Subcutaneous closure versus no subcutaneous closure after non-caesarean surgical procedures

  • Review
  • Intervention

Authors


Abstract

Background

Most surgical procedures involve a cut in the skin that allows the surgeon to gain access to the surgical site. Most surgical wounds are closed fully at the end of the procedure, and this review focuses on these. The human body has multiple layers of tissues, and the skin is the outermost of these layers. The loose connective tissue just beneath the skin is called subcutaneous tissue, and this generally contains fat. There is uncertainty about closure of subcutaneous tissue after surgery: some surgeons advocate closure of subcutaneous tissue, as they consider this closes dead space and leads to a decrease in wound complications; others consider closure of subcutaneous tissue to be an unnecessary step that increases operating time and involves the use of additional suture material without offering any benefit.

Objectives

To compare the benefits (such as decreased wound-related complications) and consequences (such as increased operating time) of subcutaneous closure compared with no subcutaneous closure in participants undergoing non-caesarean surgical procedures.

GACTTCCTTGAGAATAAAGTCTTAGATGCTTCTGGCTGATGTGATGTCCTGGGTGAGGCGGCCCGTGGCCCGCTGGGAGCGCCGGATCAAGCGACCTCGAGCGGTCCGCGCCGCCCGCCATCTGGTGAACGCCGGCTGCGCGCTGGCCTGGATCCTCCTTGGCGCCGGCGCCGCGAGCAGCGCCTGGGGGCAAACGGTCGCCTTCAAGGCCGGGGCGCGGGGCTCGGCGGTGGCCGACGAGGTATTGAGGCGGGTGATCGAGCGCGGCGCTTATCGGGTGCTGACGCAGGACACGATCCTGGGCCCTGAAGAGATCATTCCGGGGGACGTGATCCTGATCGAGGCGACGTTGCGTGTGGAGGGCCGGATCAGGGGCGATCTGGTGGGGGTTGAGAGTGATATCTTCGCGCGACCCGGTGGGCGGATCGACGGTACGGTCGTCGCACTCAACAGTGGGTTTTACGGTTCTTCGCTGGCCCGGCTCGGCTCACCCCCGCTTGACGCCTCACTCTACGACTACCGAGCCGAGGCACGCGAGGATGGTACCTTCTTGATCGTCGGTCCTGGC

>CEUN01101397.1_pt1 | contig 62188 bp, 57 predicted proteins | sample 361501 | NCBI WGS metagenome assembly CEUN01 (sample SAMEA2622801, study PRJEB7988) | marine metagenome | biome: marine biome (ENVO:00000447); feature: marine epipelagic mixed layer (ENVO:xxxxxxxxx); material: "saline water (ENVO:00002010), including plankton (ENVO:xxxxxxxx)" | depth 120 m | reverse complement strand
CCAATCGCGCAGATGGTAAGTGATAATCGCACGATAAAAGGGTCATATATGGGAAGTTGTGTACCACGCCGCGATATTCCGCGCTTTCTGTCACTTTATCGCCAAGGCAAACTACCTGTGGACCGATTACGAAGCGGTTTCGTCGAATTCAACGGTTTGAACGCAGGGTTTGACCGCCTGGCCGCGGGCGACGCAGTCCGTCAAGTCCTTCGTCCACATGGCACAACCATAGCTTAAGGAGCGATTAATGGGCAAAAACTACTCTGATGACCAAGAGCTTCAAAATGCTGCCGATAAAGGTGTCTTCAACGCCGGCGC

Search methods

In August 2013 we searched the following databases: Cochrane Wounds Group Specialised Register (searched 29 August, 2013); The Cochrane Central Register of Controlled Trials (CENTRAL) (The Cochrane Library 2013, Issue 7); Ovid MEDLINE (1946 to August Week 3 2013); Ovid MEDLINE (In-Process & Other Non-Indexed Citations August 28, 2013); Ovid EMBASE (1974 to 2013 Week 34); and EBSCO CINAHL (1982 to 23 August 2013). We did not restrict studies with respect to language, date of publication or study setting.

Selection criteria

We included only randomised controlled trials (RCTs) comparing subcutaneous closure with no subcutaneous closure irrespective of the nature of the suture material(s) or whether continuous or interrupted sutures were used. We included all RCTs in the analysis, regardless of language, publication status, publication year, or sample size.

Data collection and analysis

Two review authors independently identified the trials and extracted data. We calculated the risk ratio (RR) with 95% confidence intervals (CI) for comparing binary (dichotomous) outcomes between the groups and calculated the mean difference (MD) with 95% CI for continuous outcomes. We performed meta-analysis using the fixed-effect model and random-effects model. We performed intention-to-treat analysis whenever possible.

Main results